sinusoidal obstruction syndrome

sinusoidal obstruction syndrome

,

SOS.

A disruption in the normal flow of venous blood from the sinusoids of the liver and the hepatic venules. It occurs primarily after hematopoietic ("stem") cell transplantation and is characterized by enlargement of the liver, right upper quadrant pain, jaundice, and massive fluid retention in the peritoneum (ascites) within the first three weeks after transplantation. It was formerly known as veno-occlusive disease of the liver.
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labeling for BESPONSA includes a boxed warning for hepatotoxicity, including hepatic veno-occlusive disease (VOD), also known as sinusoidal obstruction syndrome (SOS), and increased risk of post-HSCT non-relapse mortality.
A third type of hepatic outflow impairment, sinusoidal obstruction syndrome (previously termed veno-occlusive disease), occurs when the hepatic sinusoids or central veins become obstructed.
We did not search for cases of sinusoidal obstruction syndrome, because of its aforementioned characteristic histologic findings and distinctive clinical setting.
Of note are the similarities between clinical findings in patients with DENV infection and sinusoidal obstruction syndrome such as hepatomegaly, ascites, right pleural effusion, swelling of the gall bladder wall, and decreased velocity or reversed direction of portal blood flow (10).
Review article: updates in the pathogenesis and therapy of hepatic sinusoidal obstruction syndrome.
Individualized therapeutic drug monitoring must be performed to ensure that busulfan concentrations are optimal for treatment and to reduce the risk for graft rejection, disease relapse, and sinusoidal obstruction syndrome (SOS), previously known as veno-occlusive disease.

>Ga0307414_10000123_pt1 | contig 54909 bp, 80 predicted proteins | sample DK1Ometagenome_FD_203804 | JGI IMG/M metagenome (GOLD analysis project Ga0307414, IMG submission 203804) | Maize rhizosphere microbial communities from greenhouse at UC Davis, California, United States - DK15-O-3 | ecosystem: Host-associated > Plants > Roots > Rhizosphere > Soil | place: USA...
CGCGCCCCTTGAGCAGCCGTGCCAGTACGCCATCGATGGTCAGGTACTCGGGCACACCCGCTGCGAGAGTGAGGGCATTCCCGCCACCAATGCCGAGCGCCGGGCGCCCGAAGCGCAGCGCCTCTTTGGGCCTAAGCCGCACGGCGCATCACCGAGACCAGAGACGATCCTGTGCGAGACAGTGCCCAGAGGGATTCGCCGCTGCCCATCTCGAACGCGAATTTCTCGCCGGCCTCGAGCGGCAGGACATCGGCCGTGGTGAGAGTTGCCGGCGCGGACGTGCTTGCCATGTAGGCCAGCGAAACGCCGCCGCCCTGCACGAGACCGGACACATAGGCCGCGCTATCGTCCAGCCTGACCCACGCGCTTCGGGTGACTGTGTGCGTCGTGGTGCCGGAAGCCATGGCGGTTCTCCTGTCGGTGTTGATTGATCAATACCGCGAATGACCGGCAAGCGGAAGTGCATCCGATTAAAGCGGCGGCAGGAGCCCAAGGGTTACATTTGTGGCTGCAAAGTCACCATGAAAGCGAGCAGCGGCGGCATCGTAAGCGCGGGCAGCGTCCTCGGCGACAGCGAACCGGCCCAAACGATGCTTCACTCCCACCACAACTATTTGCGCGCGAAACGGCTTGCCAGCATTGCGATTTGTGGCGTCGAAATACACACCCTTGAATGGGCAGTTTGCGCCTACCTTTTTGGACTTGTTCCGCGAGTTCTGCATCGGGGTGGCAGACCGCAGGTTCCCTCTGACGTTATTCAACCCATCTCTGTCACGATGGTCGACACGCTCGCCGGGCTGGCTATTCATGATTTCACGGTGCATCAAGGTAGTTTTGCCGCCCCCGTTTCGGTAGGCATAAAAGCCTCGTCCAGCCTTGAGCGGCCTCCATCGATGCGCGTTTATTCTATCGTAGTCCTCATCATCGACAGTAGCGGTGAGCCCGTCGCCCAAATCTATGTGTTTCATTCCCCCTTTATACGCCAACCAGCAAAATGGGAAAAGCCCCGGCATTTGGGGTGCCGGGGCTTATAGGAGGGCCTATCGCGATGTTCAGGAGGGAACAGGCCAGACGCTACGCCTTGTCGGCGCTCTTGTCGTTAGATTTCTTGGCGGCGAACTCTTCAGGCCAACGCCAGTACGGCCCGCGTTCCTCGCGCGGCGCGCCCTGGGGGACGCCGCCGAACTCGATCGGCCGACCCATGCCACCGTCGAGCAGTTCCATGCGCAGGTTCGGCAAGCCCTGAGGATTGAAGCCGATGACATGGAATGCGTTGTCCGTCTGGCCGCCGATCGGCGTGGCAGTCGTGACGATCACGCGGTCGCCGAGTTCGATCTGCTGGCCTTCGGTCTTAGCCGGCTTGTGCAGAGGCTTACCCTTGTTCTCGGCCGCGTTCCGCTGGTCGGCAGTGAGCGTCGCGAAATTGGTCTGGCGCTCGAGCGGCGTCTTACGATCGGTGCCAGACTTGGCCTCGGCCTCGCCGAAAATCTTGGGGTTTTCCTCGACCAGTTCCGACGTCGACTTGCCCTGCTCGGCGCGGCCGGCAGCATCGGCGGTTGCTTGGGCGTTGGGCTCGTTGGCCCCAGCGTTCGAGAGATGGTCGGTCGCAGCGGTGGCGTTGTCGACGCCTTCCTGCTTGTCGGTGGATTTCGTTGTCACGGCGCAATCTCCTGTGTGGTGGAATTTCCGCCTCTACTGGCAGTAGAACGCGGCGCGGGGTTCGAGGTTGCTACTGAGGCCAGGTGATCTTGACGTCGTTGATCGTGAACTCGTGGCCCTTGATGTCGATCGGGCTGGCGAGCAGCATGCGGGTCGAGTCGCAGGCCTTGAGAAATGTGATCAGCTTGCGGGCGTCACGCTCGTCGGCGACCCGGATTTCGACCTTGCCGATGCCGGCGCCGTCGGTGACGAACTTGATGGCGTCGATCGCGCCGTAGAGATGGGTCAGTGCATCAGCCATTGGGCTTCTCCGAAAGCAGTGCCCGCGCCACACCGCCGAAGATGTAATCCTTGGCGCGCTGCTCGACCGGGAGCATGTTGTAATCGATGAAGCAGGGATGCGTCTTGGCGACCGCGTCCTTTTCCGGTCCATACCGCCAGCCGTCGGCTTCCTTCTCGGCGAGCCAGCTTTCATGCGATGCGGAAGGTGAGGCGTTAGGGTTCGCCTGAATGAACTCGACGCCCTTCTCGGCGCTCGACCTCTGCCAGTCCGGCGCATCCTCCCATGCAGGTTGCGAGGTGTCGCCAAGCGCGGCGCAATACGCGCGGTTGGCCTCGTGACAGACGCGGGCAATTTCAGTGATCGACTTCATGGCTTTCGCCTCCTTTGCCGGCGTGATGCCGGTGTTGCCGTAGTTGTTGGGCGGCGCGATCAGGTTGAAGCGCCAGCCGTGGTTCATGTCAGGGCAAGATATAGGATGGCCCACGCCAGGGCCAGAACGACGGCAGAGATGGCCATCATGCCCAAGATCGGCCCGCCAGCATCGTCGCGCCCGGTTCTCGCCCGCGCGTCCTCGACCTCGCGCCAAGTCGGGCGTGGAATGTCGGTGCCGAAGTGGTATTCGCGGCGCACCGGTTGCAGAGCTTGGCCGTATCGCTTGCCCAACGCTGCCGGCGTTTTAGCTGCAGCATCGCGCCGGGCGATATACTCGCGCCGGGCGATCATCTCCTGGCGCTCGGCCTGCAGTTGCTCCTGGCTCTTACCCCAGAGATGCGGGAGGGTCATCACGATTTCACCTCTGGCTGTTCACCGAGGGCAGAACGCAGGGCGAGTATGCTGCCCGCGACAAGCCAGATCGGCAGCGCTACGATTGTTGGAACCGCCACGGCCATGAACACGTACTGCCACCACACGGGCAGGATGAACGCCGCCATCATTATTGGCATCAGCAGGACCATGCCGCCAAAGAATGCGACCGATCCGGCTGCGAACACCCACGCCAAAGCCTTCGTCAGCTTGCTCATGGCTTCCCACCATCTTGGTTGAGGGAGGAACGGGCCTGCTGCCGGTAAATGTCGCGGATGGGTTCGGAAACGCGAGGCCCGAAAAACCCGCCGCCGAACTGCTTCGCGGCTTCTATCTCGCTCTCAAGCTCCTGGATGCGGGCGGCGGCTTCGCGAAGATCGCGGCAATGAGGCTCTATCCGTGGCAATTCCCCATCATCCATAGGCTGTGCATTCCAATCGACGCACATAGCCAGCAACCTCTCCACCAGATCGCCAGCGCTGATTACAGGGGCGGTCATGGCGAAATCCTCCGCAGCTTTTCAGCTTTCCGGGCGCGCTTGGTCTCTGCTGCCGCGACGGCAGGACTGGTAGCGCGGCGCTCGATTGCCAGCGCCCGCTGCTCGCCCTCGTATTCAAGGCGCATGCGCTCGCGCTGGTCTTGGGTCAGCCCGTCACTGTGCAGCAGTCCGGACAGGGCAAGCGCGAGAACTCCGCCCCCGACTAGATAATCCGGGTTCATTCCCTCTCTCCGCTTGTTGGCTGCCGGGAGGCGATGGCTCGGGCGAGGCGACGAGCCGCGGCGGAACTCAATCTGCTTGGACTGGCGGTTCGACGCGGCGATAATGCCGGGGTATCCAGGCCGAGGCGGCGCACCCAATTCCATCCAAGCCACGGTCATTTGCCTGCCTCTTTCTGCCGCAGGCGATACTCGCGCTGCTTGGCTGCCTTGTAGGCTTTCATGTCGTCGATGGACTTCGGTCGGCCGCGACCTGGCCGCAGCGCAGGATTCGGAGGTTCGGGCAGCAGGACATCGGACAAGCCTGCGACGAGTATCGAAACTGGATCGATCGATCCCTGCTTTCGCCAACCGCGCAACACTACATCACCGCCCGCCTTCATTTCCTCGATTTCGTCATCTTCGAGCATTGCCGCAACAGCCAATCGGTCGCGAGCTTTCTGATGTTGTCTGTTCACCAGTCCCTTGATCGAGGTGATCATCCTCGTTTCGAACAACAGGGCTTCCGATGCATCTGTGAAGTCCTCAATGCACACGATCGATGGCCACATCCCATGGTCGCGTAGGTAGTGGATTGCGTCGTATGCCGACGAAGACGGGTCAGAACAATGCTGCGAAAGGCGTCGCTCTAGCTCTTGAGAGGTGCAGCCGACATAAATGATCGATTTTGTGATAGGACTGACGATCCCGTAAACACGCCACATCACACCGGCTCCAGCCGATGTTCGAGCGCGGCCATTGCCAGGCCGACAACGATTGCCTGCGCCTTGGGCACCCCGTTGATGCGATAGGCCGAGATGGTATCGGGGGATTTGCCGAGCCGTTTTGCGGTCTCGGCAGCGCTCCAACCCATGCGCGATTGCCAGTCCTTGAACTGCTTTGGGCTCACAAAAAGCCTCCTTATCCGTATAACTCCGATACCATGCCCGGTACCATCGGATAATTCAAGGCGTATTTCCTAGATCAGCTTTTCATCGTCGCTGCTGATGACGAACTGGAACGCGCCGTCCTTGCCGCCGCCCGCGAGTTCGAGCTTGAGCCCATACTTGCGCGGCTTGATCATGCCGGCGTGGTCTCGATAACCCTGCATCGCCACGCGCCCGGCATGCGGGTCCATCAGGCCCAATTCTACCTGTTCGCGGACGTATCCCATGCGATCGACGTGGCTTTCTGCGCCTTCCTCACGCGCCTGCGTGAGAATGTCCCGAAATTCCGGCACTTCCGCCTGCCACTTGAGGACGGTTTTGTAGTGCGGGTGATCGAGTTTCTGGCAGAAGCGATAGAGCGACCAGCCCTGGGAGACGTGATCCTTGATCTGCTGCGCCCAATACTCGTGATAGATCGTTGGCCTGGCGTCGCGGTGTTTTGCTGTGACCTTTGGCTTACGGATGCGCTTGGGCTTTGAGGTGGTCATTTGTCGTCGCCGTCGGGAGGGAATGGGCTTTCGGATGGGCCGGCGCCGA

Infections, drug toxicity, the sinusoidal obstruction syndrome (SOS) and acute graft-versus-host disease (aGVHD) are the most frequent causes of liver abnormalities in the early post-transplant period.
Hepatic sinusoidal obstruction syndrome (SOS), a serious complication that can occur following either allogeneic or autologous hematopoietic stem cell transplantation (HSCT), was described by Tracy Krimmel, MSN, AOCN[R], APRN-BC, and Loretta A.
Because the sinusoidal lesions were similar to those seen in veno-occlusive disease, also termed sinusoidal obstruction syndrome, the authors gave the name of sinusoidal obstruction syndrome (SOS) to these vascular lesions.
AMEX:GNT) (the "Company") today reported that an independent study of Defibrotide was the subject of a published paper titled "Successful Treatment with Defibrotide for Sinusoidal Obstruction Syndrome (also known as Veno-Occlusive Disease or "VOD") after Hematopoietic Stem Cell Transplantation (SCT)," which appeared in the December 2005 issue of Kobe Journal of Medical Science.
The data showed that defibrotide use in patients with hepatic veno-occlusive (VOD), also called as sinusoidal obstruction syndrome (SOS), with multi-organ failure (MOF) post-hematopoietic stem-cell transplantation (HSCT) was linked with a statistically essential enhancement in Day +100 survival and in rate of complete response (CR) by Day +100, in comparison with rigorously chosen historical controls.
Patients with alcoholic hepatitis (23) and sinusoidal obstruction syndrome (24) occurring in the setting of severe cellular rejection post liver transplant can have similar lesions and can also have noncirrhotic portal hypertension.